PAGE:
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12-3

12-3

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Published by Ars Technica

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Published by: Ars Technica on Feb 05, 2014
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03/20/2014

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IN THE UNITED STATES DISTRICT COURTFOR THE DISTRICT OF KANSASMARTIN MEISSNER, ))Plaintiff, ))v. ) Case No. 13-2617-RDR-KGS)BF LABS INC., ))Defendant. )BF LABS INC.’S MEMORANDUM OF LAWIN SUPPORT OF ITS MOTION TO DISMISS
Defendant BF Labs Inc. (“BF Labs”), pursuant to Fed. R. Civ. P. 12(b)(6) and LocalRules 7.1(a) and 7.6, respectfully submits this memorandum of law in support of itscontemporaneously filed motion to dismiss:
I. NATURE OFTHE CASE
Plaintiff Martin Meissner, through his company TradeMost Enterprises Ltd.(“Trademost”), wire-transferred $62,598 to BF Labs for two 1,500 GH/s Bitcoin Miners(“Bitcoin Miners”) in late Spring 2013. Complaint, ¶ 24, 27. When Plaintiff placed his pre- production order and secured his place in the delivery queue for these Bitcoin Miners, heunderstood and agreed that “[p]roducts are shipped according to placement in the order queue,and delivery may take 2 months or more after order . . . .” Compl. ¶ 32. Because Plaintiff hadnot received his Bitcoin Miners from BF Labs by October, he advised BF Labs that he wouldrefuse any shipment. Compl. ¶ 44. Based on this delay, Plaintiff filed his Complaint against BFLabs on December 2, 2013, despite the fact he understood that it took time to build these BitcoinMiners, seeking consequential damages in excess of $5,000,000 on his purchase for $62,598.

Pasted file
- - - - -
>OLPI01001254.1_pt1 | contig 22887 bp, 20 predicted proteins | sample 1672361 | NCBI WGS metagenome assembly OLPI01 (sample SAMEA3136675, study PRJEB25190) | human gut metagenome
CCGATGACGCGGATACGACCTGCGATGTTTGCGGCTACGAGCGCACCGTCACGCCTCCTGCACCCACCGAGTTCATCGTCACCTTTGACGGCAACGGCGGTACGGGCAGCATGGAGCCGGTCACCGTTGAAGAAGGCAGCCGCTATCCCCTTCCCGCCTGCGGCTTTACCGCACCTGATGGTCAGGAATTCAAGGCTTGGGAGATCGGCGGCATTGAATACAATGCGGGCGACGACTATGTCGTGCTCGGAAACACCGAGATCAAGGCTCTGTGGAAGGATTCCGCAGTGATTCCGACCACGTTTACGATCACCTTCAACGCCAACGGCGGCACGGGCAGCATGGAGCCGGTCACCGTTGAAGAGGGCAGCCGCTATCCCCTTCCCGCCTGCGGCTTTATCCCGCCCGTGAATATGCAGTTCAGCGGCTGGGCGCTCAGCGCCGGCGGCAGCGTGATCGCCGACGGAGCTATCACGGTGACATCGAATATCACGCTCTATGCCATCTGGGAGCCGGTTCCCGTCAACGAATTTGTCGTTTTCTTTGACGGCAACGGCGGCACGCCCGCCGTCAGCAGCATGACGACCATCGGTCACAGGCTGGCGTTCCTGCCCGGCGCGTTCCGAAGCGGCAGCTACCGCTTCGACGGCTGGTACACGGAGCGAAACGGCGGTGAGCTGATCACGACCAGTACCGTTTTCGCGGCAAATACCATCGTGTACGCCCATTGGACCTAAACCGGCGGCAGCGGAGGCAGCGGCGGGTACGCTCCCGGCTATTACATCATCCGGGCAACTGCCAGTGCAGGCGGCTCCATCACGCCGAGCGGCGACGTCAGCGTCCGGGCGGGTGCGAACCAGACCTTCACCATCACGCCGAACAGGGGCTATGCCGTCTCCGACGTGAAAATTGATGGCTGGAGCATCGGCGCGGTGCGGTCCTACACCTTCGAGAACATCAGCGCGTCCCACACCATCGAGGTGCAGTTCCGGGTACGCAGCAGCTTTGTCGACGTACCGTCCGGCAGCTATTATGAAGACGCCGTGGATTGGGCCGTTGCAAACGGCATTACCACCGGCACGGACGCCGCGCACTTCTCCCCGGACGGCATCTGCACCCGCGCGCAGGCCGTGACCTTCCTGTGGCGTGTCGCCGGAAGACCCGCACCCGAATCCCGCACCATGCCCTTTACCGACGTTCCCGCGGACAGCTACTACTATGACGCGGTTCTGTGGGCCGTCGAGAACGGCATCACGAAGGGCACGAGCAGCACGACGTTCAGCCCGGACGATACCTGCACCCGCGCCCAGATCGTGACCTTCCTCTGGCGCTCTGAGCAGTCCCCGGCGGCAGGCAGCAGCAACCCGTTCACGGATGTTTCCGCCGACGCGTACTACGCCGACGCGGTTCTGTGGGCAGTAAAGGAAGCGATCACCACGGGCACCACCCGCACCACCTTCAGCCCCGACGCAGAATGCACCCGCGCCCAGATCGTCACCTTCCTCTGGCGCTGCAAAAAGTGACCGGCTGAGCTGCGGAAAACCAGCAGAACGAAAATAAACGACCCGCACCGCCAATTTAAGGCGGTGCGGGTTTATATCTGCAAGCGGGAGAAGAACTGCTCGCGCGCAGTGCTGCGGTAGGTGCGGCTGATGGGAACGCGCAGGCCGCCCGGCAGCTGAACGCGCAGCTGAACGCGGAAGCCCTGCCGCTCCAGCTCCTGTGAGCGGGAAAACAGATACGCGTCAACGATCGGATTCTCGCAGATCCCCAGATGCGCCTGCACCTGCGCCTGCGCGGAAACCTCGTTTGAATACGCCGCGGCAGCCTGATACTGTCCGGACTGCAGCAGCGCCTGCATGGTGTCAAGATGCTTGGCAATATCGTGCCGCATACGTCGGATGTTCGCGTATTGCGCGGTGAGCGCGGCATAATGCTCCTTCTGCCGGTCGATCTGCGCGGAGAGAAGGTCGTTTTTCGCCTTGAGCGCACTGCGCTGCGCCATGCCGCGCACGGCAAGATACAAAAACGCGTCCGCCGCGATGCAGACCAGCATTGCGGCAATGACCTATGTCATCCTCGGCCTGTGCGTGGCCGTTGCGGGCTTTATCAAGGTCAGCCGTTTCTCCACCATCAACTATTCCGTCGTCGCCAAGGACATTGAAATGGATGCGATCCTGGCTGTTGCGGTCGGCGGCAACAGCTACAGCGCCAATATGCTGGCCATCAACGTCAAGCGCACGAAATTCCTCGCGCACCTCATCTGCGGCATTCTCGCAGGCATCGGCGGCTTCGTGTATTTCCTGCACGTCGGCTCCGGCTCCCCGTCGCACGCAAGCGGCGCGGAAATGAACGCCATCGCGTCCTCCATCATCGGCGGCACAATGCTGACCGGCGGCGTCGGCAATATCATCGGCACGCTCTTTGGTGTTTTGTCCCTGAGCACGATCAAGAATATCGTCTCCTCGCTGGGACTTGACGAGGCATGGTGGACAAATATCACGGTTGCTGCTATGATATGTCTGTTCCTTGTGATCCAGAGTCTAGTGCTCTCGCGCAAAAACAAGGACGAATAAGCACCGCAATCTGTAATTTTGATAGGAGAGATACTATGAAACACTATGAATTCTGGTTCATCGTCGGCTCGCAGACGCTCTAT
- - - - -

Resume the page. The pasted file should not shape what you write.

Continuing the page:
See
 WHEREFORE clauses to each Count of the Complaint. Plaintiff brought five causes of action: (1) breach of contract; (2) fraud; (3) negligent misrepresentation; (4) Kansas consumer 
Case 2:13-cv-02617-RDR-KGS Document 12-3 Filed 02/04/14 Page 1 of 15
 
2 protection act (deceptive acts); and (5) Kansas consumer protection act (unconscionable acts).
See
 Compl. ¶¶ 63-97.BF Labs manufactures a line of high speed encryption processors for use in Bitcoinmining, research, telecommunication, and security applications.
 See
 Compl. ¶ 7. Once full production of this line of Devices begas, notice was sent to customers like Plaintiff advising thatorders would be shipped as produced according to the order queue and that if anyone wasunwilling to endure the wait, they had a final opportunity to cancel their order.
 See
 Compl. ¶¶ 39,57. In this case, Plaintiff decided to wait on the production of his pre-order knowing that amulti-month wait was expected for the production and delivery of his order and that in Spring2013, BF Labs had current back orders from June 2012 that would be shipped first.
 See
Complaint ¶ 39.
II. BACKGROUNDALLEGATIONS